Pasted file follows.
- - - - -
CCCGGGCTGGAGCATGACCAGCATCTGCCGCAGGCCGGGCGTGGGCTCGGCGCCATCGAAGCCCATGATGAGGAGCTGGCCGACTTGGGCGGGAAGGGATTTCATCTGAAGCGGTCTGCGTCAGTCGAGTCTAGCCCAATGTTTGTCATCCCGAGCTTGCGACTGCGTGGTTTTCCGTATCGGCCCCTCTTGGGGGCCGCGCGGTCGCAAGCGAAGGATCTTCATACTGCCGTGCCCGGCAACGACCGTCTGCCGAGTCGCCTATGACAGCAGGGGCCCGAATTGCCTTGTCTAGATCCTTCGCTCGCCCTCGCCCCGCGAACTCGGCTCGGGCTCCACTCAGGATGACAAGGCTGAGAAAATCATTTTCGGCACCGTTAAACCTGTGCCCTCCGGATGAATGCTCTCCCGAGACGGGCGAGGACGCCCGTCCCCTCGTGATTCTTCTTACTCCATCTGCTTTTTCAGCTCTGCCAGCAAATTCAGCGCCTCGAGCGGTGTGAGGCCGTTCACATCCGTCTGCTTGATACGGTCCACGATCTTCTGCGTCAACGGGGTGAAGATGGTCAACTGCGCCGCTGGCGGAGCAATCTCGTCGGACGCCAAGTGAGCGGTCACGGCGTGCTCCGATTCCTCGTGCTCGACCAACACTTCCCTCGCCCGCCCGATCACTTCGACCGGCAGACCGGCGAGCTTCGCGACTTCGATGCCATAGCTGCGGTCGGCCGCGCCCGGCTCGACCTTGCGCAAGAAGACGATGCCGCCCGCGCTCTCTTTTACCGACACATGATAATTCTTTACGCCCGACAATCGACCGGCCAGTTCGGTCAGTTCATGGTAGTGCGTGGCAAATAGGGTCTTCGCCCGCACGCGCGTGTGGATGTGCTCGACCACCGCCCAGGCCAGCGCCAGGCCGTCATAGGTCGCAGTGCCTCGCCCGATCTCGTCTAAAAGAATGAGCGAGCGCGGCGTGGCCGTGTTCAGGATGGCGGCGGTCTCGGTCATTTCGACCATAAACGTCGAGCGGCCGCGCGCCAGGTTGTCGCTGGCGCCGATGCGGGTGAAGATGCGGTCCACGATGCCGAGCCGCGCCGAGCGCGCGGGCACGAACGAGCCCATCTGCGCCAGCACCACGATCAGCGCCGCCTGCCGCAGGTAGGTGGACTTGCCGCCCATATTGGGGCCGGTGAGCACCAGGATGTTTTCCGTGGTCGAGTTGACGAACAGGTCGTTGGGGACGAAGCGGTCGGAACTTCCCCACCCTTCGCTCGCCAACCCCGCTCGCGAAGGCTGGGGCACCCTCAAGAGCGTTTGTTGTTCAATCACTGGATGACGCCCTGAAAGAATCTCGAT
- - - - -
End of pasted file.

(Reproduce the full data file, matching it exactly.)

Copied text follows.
CCCGGGCTGGAGCATGACCAGCATCTGCCGCAGGCCGGGCGTGGGCTCGGCGCCATCGAAGCCCATGATGAGGAGCTGGCCGACTTGGGCGGGAAGGGATTTCATCTGAAGCGGTCTGCGTCAGTCGAGTCTAGCCCAATGTTTGTCATCCCGAGCTTGCGACTGCGTGGTTTTCCGTATCGGCCCCTCTTGGGGGCCGCGCGGTCGCAAGCGAAGGATCTTCATACTGCCGTGCCCGGCAACGACCGTCTGCCGAGTCGCCTATGACAGCAGGGGCCCGAATTGCCTTGTCTAGATCCTTCGCTCGCCCTCGCCCCGCGAACTCGGCTCGGGCTCCACTCAGGATGACAAGGCTGAGAAAATCATTTTCGGCACCGTTAAACCTGTGCCCTCCGGATGAATGCTCTCCCGAGACGGGCGAGGACGCCCGTCCCCTCGTGATTCTTCTTACTCCATCTGCTTTTTCAGCTCTGCCAGCAAATTCAGCGCCTCGAGCGGTGTGAGGCCGTTCACATCCGTCTGCTTGATACGGTCCACGATCTTCTGCGTCAACGGGGTGAAGATGGTCAACTGCGCCGCTGGCGGAGCAATCTCGTCGGACGCCAAGTGAGCGGTCACGGCGTGCTCCGATTCCTCGTGCTCGACCAACACTTCCCTCGCCCGCCCGATCACTTCGACCGGCAGACCGGCGAGCTTCGCGACTTCGATGCCATAGCTGCGGTCGGCCGCGCCCGGCTCGACCTTGCGCAAGAAGACGATGCCGCCCGCGCTCTCTTTTACCGACACATGATAATTCTTTACGCCCGACAATCGACCGGCCAGTTCGGTCAGTTCATGGTAGTGCGTGGCAAATAGGGTCTTCGCCCGCACGCGCGTGTGGATGTGCTCGACCACCGCCCAGGCCAGCGCCAGGCCGTCATAGGTCGCAGTGCCTCGCCCGATCTCGTCTAAAAGAATGAGCGAGCGCGGCGTGGCCGTGTTCAGGATGGCGGCGGTCTCGGTCATTTCGACCATAAACGTCGAGCGGCCGCGCGCCAGGTTGTCGCTGGCGCCGATGCGGGTGAAGATGCGGTCCACGATGCCGAGCCGCGCCGAGCGCGCGGGCACGAACGAGCCCATCTGCGCCAGCACCACGATCAGCGCCGCCTGCCGCAGGTAGGTGGACTTGCCGCCCATATTGGGGCCGGTGAGCACCAGGATGTTTTCCGTGGTCGAGTTGACGAACAGGTCGTTGGGGACGAAGCGGTCGGAACTTCCCCACCCTTCGCTCGCCAACCCCGCTCGCGAAGGCTGGGGCACCCTCAAGAGCGTTTGTTGTTCAATCACTGGATGACGCCCTGAAAGAATCTCGAT